Setting the Pace

Also from Issue 64

  • Modified C6 Z06
  • 1962 Restomod
  • Buyer’s Guide: C3
  • 1995 Pace Car
  • Inside Bowling Green
  • 1967 Coupe
  • Racing: Dan Binks
  • 1968 coupe
  • How-To: Power brakes
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Setting the Pace 1
Setting the Pace 2
Photo Richard Prince
Setting the Pace 3
Photo Indianapolis Motor Speedway
Setting the Pace 4
Photo Indianapolis Motor Speedway
Setting the Pace 5
Setting the Pace 6
Setting the Pace 7
Setting the Pace 8

On the other hand, the only performance upgrade that came standard on the Pace Car was a set of 15-inch alloy wheels with wide Goodyear radials. The 220-horsepower L82 engine and FE7 Gymkhana suspension were fitted on the Corvette that actually paced the ’78 Indy 500, but optional on the replica. Californians couldn’t even order the more powerful 350-cubic-inch V8 because of smog regulations, and had to make due with ten fewer horses than the standard 185-bhp mill. The model could be had with either an automatic or four-speed manual transmission. Examples that combined the latter with the L82 engine were especially coveted.

Fourth-Generation Pace Cars

It would be another eight years before a Corvette paced the Indy 500 again. Nineteen eight six didn’t coincide with any Corvette anniversary, but it was nevertheless a significant year as it marked the return of a convertible model after an 11-year hiatus. Driven by none other than test pilot Chuck Yeager during the parade laps before the race, a bright yellow C4 heralded the return of the droptop Vette. Steadily dwindling sales had killed the convertible model, so Chevrolet was obviously looking for a strong debut for its new version.

When it came to commemorating the occasion with a pace-car replica, Chevrolet took a decidedly conservative approach. Stung by its previous “Limited Edition” experience, Chevy simply called all ’86 convertibles, regardless of color, pace-car replicas. Other than an “Official Pace Car” dash emblem and an included, but not applied, decal package, there was nothing unique about these $32,032 Corvettes. To most enthusiasts, only the 732 yellow ones are considered true replicas. The number that mattered to GM was the total sales volume: 7,315. This figure comfortably eclipsed the 4,629 convertibles sold in 1975, suggesting Chevrolet had made the right move in bringing the droptop back. This was especially good news because it had cost a bundle to reengineer the C4 for convertible duty.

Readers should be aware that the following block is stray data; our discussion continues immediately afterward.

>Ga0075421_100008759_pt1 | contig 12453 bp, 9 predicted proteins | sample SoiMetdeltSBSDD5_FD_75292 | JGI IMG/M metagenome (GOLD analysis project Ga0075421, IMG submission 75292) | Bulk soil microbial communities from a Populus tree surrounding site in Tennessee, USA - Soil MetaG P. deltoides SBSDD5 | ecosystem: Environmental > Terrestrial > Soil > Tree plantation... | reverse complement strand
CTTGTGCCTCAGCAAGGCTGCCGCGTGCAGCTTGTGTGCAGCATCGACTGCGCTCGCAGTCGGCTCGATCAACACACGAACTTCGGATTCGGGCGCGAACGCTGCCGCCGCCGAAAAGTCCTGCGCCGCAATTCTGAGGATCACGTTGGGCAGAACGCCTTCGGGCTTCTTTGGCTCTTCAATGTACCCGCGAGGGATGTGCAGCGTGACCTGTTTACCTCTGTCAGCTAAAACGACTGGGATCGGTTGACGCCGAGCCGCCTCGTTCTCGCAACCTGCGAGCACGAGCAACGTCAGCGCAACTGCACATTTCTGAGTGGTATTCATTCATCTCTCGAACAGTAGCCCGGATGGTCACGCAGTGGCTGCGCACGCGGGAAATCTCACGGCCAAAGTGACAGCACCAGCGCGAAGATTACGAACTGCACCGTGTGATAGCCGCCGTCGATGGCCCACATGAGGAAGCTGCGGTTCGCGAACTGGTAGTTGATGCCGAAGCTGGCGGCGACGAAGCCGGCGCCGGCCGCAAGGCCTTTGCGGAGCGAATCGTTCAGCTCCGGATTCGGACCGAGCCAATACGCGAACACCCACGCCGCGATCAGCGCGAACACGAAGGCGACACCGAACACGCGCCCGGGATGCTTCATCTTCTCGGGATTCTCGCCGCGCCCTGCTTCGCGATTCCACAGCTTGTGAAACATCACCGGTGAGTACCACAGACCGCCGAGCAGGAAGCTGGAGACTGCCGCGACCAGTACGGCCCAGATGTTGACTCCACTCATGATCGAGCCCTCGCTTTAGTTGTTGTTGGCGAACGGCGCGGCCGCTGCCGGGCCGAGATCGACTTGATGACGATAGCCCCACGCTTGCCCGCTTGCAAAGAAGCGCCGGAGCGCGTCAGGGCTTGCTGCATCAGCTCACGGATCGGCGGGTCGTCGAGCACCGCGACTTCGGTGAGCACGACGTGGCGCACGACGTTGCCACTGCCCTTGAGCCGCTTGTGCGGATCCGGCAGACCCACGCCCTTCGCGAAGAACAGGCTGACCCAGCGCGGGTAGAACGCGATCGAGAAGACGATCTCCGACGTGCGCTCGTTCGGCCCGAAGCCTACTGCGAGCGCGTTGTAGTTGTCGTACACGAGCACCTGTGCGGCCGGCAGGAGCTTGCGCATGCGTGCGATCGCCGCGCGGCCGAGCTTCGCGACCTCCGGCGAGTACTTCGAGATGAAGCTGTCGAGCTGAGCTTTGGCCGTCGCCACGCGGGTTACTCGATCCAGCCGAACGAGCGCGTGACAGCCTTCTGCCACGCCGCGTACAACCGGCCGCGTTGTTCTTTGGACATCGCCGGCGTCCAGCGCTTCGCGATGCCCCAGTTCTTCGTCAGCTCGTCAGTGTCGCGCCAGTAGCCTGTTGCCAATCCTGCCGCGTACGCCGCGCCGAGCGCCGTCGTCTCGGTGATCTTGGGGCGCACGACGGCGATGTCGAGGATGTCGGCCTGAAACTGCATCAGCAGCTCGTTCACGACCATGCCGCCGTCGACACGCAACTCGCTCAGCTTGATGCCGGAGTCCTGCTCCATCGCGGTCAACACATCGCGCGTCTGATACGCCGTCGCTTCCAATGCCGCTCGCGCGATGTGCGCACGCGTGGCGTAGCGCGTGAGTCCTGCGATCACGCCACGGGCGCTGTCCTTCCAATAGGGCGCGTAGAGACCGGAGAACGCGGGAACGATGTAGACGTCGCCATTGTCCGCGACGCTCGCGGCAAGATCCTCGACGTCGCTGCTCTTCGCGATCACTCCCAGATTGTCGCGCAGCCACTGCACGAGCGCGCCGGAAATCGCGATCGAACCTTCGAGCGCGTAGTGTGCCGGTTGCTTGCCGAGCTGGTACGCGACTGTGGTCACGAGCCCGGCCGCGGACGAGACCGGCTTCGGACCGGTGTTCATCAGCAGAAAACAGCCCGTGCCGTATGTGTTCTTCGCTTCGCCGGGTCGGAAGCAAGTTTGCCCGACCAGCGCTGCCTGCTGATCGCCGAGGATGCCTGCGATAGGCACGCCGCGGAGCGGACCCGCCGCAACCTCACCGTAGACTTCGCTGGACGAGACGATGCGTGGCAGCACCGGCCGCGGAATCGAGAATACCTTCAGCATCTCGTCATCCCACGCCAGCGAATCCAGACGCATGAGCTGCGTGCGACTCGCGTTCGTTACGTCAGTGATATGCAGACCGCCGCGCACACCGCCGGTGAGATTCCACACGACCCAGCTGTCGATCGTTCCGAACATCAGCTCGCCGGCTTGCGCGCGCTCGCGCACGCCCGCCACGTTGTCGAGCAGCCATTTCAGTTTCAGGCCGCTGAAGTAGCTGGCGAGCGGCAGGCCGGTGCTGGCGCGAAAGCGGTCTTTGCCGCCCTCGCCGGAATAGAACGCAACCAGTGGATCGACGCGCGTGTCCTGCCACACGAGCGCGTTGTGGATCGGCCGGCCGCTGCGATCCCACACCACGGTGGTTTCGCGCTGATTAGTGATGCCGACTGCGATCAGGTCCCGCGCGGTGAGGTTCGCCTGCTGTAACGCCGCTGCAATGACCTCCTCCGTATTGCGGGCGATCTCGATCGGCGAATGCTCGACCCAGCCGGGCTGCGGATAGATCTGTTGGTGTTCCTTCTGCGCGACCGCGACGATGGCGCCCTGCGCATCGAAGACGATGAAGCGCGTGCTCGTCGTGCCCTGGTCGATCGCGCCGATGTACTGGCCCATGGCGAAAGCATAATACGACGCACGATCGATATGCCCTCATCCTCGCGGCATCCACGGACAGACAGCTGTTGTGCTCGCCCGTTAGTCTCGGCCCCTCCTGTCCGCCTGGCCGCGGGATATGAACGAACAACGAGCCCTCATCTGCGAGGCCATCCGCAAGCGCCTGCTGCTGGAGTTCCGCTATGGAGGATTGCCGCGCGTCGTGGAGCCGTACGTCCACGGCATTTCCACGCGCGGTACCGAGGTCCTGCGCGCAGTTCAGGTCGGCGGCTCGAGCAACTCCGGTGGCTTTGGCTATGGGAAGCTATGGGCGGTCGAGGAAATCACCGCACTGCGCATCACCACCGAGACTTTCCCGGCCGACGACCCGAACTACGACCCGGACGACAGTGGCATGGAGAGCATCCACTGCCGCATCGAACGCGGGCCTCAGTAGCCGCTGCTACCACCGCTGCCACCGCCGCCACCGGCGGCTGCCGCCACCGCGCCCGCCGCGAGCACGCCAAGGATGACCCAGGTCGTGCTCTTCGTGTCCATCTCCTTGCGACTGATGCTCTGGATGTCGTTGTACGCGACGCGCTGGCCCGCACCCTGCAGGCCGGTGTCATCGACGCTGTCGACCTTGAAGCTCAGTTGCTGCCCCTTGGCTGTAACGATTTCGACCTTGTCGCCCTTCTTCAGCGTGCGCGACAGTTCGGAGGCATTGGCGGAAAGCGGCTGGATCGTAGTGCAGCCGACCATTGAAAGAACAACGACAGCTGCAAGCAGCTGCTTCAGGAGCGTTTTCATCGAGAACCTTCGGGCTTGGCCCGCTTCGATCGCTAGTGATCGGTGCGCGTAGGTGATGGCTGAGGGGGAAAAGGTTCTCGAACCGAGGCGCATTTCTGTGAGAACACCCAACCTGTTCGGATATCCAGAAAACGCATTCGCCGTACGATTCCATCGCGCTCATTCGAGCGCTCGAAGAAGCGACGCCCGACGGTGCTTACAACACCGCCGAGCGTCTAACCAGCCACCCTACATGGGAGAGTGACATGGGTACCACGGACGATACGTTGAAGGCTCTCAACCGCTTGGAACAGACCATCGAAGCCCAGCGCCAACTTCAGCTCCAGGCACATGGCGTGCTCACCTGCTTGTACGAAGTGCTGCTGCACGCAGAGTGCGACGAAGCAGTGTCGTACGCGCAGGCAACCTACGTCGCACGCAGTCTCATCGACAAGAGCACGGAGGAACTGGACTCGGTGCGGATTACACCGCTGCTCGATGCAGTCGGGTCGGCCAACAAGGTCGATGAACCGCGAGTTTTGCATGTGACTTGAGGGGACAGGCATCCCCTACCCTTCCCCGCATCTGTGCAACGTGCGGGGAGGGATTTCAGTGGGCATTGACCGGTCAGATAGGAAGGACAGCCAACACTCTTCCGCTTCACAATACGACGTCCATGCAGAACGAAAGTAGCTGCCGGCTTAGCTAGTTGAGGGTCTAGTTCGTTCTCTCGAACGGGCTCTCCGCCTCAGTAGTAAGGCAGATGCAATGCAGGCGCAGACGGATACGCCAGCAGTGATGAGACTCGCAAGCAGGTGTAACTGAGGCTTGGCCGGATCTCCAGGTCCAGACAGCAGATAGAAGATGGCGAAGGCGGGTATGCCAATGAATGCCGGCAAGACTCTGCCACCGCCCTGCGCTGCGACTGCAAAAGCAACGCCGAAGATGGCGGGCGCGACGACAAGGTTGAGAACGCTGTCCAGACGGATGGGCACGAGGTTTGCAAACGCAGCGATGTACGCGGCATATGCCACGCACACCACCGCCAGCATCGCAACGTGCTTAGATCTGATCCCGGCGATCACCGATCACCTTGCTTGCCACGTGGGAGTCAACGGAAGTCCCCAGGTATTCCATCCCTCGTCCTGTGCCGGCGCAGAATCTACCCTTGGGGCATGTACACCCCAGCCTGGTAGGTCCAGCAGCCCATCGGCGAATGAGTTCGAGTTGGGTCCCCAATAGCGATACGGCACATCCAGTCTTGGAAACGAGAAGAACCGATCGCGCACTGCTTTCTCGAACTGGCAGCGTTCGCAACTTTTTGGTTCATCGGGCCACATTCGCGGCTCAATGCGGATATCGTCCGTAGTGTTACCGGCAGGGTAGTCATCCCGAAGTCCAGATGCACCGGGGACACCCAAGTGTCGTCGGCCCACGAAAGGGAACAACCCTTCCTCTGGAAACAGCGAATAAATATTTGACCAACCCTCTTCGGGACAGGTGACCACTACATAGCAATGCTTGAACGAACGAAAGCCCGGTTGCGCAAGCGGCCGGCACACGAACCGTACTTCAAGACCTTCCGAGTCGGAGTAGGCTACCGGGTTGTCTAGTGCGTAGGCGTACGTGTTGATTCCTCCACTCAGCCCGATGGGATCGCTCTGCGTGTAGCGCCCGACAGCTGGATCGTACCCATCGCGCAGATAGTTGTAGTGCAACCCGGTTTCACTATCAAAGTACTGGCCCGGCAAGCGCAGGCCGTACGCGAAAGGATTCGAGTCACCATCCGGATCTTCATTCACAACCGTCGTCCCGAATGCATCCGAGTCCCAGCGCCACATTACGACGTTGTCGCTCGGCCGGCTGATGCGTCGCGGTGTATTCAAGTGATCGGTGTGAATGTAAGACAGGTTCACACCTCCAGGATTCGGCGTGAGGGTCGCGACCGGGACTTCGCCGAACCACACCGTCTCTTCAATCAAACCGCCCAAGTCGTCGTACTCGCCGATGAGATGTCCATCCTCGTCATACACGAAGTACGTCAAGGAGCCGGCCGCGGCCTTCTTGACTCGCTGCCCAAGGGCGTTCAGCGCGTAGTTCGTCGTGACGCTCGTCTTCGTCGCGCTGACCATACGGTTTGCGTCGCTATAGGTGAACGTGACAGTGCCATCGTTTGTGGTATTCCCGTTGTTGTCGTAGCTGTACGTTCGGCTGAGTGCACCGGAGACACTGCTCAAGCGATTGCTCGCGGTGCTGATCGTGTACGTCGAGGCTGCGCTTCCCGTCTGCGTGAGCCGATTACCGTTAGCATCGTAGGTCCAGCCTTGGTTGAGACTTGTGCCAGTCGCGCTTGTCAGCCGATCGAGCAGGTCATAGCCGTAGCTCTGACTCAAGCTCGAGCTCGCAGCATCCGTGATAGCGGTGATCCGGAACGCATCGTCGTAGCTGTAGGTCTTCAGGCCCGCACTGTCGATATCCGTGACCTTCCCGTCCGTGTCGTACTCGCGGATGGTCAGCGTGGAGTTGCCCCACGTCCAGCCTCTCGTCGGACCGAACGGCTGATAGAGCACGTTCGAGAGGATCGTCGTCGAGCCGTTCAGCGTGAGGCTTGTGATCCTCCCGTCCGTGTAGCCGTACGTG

A Chevrolet paced the Indy 500 again in 1990, but it was a Beretta, not a Corvette; the two-seater would have to wait until 1995 for its next turn at the Brickyard. This time around, Chevrolet was far more committed when it came to commemorating the occasion with a special-edition replica. Not only did it produce a distinct model, it did so in truly limited numbers. Just 527 ’95 Indy 500 Pace Car Replicas were built, all of them convertibles. With contrasting Dark Purple and Arctic White paint, a white top, a purple-accented leather interior and the usual Indy graphics, there was nothing subtle about this Corvette.

Though not actually sold as an options group, that’s the way it appeared on the sticker: Item Z4Z added $2,816 to the convertible’s $43,665 base price. In addition to the paint and graphics treatment, the package included a set of wider 9.5 × 17-inch wheels shod with 275/40ZR17 tires—basically the front wheel/tire combo from the high-horsepower ZR-1 model. The car also came with the $2,709 Pace Car Preferred Equipment Group, which added a performance axle ratio, six-way adjustable power leather sport seats, a Delco/Bose stereo and climate control. All of the Pace Cars were fitted with four-speed automatic transmissions, but given the fact that the base LT1 engine packed 300 horsepower, the car offered plenty of performance.

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